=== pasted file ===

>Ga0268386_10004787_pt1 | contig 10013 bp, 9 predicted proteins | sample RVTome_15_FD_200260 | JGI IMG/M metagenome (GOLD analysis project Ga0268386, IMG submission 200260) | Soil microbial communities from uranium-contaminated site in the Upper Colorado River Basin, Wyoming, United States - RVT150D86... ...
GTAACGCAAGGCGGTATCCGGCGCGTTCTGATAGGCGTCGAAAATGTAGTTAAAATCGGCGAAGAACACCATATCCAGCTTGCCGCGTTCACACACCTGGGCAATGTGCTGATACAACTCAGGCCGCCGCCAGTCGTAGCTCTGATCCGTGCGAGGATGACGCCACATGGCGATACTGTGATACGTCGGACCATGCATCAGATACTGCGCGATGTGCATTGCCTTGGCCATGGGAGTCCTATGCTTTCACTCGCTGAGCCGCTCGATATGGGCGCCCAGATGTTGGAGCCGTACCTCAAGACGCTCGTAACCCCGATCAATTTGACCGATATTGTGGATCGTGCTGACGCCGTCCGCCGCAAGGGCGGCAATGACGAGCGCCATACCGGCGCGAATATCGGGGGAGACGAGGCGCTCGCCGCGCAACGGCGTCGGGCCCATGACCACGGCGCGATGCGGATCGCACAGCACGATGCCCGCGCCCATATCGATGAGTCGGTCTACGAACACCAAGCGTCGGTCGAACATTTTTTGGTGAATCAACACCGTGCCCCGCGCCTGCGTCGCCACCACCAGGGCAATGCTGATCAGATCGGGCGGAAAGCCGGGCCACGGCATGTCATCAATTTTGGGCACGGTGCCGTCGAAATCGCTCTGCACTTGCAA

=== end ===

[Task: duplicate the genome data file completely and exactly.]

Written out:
>Ga0268386_10004787_pt1 | contig 10013 bp, 9 predicted proteins | sample RVTome_15_FD_200260 | JGI IMG/M metagenome (GOLD analysis project Ga0268386, IMG submission 200260) | Soil microbial communities from uranium-contaminated site in the Upper Colorado River Basin, Wyoming, United States - RVT150D86... ...
GTAACGCAAGGCGGTATCCGGCGCGTTCTGATAGGCGTCGAAAATGTAGTTAAAATCGGCGAAGAACACCATATCCAGCTTGCCGCGTTCACACACCTGGGCAATGTGCTGATACAACTCAGGCCGCCGCCAGTCGTAGCTCTGATCCGTGCGAGGATGACGCCACATGGCGATACTGTGATACGTCGGACCATGCATCAGATACTGCGCGATGTGCATTGCCTTGGCCATGGGAGTCCTATGCTTTCACTCGCTGAGCCGCTCGATATGGGCGCCCAGATGTTGGAGCCGTACCTCAAGACGCTCGTAACCCCGATCAATTTGACCGATATTGTGGATCGTGCTGACGCCGTCCGCCGCAAGGGCGGCAATGACGAGCGCCATACCGGCGCGAATATCGGGGGAGACGAGGCGCTCGCCGCGCAACGGCGTCGGGCCCATGACCACGGCGCGATGCGGATCGCACAGCACGATGCCCGCGCCCATATCGATGAGTCGGTCTACGAACACCAAGCGTCGGTCGAACATTTTTTGGTGAATCAACACCGTGCCCCGCGCCTGCGTCGCCACCACCAGGGCAATGCTGATCAGATCGGGCGGAAAGCCGGGCCACGGCATGTCATCAATTTTGGGCACGGTGCCGTCGAAATCGCTCTGCACTTGCAA